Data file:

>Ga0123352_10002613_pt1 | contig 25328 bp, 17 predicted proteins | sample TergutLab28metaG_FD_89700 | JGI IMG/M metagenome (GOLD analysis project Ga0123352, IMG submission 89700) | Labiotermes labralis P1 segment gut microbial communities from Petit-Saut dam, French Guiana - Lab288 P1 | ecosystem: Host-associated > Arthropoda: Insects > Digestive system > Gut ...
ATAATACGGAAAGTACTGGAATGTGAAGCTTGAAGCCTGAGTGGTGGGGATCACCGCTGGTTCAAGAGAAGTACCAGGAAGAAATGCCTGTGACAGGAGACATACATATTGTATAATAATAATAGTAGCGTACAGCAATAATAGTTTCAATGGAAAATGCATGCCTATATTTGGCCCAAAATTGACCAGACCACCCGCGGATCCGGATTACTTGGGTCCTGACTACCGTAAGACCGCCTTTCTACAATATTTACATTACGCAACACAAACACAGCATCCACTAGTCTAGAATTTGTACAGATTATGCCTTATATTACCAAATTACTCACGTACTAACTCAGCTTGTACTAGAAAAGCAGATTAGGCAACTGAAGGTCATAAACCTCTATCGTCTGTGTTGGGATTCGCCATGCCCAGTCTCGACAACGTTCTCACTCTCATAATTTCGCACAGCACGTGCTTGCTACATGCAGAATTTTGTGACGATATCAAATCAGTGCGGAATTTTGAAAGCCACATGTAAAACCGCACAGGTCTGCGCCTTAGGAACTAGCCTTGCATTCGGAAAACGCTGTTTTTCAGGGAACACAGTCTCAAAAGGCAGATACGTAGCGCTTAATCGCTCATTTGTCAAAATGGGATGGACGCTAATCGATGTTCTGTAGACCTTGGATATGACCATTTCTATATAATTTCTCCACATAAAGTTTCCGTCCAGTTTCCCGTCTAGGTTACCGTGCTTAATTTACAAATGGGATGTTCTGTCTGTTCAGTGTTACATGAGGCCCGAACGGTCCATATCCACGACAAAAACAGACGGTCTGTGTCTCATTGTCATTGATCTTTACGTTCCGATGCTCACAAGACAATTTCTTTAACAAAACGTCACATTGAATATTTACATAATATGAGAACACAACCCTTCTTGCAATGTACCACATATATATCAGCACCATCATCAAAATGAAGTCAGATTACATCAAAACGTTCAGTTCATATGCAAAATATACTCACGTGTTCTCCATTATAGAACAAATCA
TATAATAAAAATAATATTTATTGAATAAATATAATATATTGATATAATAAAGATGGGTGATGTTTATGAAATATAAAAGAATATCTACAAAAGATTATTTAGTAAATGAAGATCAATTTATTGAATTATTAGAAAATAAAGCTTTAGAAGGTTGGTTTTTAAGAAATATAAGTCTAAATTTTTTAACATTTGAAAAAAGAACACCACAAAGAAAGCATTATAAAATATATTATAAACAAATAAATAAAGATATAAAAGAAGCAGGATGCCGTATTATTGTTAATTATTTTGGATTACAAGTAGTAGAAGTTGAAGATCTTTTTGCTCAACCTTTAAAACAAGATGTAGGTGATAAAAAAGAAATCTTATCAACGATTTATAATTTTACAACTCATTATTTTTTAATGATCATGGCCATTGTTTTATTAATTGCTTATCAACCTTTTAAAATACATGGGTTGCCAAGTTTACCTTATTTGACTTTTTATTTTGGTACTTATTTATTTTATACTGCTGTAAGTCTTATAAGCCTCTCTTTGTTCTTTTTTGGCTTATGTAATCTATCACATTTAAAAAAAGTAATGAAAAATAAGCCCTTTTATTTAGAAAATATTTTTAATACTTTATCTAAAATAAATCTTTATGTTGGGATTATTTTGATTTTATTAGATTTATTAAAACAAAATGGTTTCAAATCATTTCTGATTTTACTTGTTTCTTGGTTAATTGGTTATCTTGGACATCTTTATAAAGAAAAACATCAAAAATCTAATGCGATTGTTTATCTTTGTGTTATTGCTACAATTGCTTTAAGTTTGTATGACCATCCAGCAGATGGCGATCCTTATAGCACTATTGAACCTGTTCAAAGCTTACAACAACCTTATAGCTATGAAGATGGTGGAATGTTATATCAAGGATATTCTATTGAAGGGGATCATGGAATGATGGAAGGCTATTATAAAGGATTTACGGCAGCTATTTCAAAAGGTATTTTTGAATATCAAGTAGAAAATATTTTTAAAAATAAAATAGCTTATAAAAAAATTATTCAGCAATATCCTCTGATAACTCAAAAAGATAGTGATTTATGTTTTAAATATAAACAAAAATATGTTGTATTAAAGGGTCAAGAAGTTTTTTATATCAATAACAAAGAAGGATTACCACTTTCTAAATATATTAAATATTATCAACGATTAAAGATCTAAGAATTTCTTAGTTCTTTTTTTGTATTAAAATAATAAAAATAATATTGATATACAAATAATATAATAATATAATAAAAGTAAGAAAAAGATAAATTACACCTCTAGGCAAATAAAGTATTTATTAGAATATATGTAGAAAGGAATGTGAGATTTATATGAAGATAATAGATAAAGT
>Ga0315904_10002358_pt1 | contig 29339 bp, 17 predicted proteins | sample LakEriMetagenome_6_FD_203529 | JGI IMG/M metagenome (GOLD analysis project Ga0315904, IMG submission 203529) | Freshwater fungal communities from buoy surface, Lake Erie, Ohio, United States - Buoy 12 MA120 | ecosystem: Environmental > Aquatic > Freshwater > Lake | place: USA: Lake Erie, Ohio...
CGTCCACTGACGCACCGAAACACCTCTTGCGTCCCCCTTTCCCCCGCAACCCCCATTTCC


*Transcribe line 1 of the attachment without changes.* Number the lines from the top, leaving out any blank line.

>Ga0123352_10002613_pt1 | contig 25328 bp, 17 predicted proteins | sample TergutLab28metaG_FD_89700 | JGI IMG/M metagenome (GOLD analysis project Ga0123352, IMG submission 89700) | Labiotermes labralis P1 segment gut microbial communities from Petit-Saut dam, French Guiana - Lab288 P1 | ecosystem: Host-associated > Arthropoda: Insects > Digestive system > Gut ...